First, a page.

For many, cold weather ushers in a time for cuddling beneath warm blankets and sipping from hot mugs.
But for people experiencing homelessness, it means a change of plans. Sleeping outdoors when the temperatures fall into the teens or even single digits is a dangerous act. So, homeless shelters gear up to help more of Colorado’s neediest residents across the state as they leave makeshift dwellings behind for the indoors.
The Colorado Springs Rescue Mission has seen a huge influx of need since October, and were having to turn 20 to 30 people away at night. Travis Williams, the organization’s chief development officer, said they were hard at work to change that.
“Just recently we have made a decision to increase our shelter capacity by 50 percent,” Williams said. “That's an intentional move for us on working with the city to make sure that there are additional shelter beds as we move into the colder temperatures.”
That change, which came on Dec. 1, means the Rescue Mission can now house 450 people and haven’t had to turn anyone away. The expansion should stabilize their outreach throughout the frigid months to come.
The Colorado Springs Rescue Mission has low barriers to entry, meaning the shelter sees higher patronage.
“One of the things that’s nice about the Springs Rescue Mission is, it’s low barrier so it’s come as you are,” Williams said. “So if somebody has a pet, if somebody is struggling with addiction, we’ve done everything we can to remove as many barriers as possible to allow people to come into the shelters and get out of the freezing temperatures.”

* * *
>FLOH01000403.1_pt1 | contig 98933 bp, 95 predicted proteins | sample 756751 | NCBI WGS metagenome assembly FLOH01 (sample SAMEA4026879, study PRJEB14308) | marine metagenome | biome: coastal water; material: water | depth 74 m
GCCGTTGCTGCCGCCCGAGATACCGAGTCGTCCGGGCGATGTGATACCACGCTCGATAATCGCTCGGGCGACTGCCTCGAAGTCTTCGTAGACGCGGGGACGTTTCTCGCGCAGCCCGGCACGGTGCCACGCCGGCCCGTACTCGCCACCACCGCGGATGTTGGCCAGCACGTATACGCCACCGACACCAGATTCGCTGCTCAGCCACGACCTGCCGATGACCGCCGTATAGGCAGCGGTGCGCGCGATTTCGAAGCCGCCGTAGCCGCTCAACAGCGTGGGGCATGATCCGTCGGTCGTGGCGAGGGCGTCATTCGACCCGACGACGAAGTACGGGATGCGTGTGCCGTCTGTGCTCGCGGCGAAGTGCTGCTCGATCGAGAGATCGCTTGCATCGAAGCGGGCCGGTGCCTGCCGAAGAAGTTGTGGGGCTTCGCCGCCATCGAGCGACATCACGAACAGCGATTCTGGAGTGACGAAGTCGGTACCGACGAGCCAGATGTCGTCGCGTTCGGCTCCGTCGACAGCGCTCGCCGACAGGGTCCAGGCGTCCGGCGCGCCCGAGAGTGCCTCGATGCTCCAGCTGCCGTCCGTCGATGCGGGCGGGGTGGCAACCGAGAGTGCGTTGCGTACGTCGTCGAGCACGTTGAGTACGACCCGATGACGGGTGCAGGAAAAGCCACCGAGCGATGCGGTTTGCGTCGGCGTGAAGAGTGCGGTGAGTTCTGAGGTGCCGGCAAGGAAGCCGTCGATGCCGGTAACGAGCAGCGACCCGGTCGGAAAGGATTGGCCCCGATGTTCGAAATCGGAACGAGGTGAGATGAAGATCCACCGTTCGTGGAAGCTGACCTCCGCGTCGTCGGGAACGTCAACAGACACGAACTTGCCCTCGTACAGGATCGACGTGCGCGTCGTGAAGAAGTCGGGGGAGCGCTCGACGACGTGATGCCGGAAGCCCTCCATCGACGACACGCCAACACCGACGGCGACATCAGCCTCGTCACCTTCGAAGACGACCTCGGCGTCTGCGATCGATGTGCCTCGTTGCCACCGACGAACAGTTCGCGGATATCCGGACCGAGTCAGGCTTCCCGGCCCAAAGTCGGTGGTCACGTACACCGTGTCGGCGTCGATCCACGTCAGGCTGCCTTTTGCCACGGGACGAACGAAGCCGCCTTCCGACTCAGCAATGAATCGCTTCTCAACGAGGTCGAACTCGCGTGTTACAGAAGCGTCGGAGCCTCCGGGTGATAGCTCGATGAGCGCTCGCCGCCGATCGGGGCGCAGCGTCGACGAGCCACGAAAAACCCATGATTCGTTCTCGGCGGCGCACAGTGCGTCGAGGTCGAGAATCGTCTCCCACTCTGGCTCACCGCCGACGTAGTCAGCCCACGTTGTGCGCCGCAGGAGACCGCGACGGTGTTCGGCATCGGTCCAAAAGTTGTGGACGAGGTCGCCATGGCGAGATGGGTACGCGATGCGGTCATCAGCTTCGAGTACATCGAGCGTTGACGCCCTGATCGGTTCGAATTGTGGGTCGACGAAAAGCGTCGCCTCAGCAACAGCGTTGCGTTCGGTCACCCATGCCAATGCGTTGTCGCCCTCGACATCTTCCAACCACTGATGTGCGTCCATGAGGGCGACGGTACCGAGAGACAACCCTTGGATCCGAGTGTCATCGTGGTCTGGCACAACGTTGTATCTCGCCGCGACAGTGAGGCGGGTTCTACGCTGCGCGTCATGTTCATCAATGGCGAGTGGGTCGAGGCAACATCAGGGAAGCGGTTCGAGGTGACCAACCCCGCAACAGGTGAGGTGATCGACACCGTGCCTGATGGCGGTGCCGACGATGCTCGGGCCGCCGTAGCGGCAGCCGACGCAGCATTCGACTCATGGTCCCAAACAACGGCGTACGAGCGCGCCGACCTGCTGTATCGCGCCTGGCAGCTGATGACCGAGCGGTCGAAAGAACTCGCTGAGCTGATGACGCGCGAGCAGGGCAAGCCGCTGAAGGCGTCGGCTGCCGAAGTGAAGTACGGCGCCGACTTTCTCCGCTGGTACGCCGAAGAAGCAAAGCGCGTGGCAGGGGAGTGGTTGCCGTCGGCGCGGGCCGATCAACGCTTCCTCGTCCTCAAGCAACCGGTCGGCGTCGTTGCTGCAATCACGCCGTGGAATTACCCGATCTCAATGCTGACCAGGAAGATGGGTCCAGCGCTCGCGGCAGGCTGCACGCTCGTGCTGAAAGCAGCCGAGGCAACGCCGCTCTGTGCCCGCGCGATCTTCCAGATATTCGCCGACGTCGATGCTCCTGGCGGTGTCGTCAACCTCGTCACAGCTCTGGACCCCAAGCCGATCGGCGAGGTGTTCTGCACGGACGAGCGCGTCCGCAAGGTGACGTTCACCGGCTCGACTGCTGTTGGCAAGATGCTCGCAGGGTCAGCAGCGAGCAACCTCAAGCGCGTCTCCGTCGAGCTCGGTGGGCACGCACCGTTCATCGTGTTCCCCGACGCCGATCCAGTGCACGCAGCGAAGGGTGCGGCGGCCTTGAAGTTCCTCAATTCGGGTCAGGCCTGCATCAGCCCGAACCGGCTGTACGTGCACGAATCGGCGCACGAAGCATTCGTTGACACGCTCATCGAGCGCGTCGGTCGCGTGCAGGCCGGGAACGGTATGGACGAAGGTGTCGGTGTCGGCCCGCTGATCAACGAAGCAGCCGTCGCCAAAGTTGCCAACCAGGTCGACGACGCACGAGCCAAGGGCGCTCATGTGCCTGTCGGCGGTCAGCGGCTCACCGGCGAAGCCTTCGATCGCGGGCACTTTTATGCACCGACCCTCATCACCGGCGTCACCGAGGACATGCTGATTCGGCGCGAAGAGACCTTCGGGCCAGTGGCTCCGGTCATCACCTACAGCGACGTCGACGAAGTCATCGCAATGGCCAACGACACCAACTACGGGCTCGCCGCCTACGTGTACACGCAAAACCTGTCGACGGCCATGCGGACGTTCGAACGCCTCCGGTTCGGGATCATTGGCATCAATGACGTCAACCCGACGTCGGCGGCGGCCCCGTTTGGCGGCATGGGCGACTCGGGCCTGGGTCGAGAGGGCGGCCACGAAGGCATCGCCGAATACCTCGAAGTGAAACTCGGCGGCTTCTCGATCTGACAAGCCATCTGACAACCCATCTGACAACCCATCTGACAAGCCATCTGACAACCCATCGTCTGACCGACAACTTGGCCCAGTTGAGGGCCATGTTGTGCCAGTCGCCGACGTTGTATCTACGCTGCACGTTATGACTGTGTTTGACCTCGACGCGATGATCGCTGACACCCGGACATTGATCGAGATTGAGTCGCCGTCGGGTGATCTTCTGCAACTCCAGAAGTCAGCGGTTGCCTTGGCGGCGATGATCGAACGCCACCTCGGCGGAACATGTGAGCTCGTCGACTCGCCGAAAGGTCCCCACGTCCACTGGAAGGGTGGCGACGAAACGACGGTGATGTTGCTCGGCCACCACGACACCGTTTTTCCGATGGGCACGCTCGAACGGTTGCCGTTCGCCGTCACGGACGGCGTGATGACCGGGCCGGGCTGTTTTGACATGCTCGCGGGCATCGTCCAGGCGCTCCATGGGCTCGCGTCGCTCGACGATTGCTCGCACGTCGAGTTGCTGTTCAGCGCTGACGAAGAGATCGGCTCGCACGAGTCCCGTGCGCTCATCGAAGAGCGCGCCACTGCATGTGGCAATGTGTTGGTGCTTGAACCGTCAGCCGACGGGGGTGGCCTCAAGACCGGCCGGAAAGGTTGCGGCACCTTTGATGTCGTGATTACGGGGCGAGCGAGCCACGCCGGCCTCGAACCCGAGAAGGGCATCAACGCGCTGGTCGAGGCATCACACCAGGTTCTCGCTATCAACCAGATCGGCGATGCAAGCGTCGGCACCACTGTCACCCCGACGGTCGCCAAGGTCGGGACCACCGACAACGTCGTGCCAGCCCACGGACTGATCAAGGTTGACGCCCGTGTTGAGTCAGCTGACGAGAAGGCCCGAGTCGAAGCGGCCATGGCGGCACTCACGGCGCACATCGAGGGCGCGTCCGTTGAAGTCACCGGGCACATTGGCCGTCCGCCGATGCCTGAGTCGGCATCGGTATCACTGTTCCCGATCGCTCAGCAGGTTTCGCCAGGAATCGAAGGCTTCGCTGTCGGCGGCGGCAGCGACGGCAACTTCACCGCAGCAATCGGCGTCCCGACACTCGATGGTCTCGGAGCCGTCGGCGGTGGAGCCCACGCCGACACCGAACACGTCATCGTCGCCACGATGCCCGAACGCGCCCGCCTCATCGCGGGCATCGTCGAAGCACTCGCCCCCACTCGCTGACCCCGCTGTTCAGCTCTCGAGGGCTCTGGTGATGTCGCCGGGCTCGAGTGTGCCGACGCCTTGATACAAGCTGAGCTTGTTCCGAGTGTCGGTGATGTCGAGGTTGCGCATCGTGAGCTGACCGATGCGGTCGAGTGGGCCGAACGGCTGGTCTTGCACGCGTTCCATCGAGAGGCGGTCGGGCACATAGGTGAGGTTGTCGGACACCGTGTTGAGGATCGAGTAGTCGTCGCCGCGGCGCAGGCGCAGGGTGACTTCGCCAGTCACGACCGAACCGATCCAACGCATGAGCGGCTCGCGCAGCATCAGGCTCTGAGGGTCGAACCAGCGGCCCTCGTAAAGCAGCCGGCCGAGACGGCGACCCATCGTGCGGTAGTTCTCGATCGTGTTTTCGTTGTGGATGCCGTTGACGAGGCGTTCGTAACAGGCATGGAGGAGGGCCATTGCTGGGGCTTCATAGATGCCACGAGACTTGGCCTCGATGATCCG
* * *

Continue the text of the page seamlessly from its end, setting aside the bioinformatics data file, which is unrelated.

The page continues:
The temporary warming shelter in Pueblo has similarly adopted a low-barrier model by allowing people experiencing homeless to come in at any time of night. They also allow patrons to “check” items that would disqualify them from being admitted to more traditional full-service shelters.
Kathryn Cline, Pueblo Rescue Mission’s executive director, said she believes all who wish to seek shelter will find it there.
“Because the setting that we’re in is a warehouse so we have the ability to really expand,” Cline said. “We do have mats and some cots so we have the ability to continue to move towards the other end of the building. So I think we’ll be in good shape with the space that we have.”
The majority of Colorado’s homeless population stays closer to downtown Denver where a larger number of resources are available.
Mike Sinnett, the vice president for shelters at Catholic Charities, said their numbers are up about 10 percent, putting them close to capacity.
“We’re already starting to see an influx of additional guests in our shelters at night,” Sinnett said. “The weather, even though it’s just starting to change we’ve already been experiencing peak loads for pretty much the last 60 days.”
So far Catholic Charities has been able to accomodate everyone and their goal is not to turn anyone away.
Looking to help those staying in shelters this winter? Coats, sleeping bags, sock and underwear are the highest-demand items across organizations statewide.
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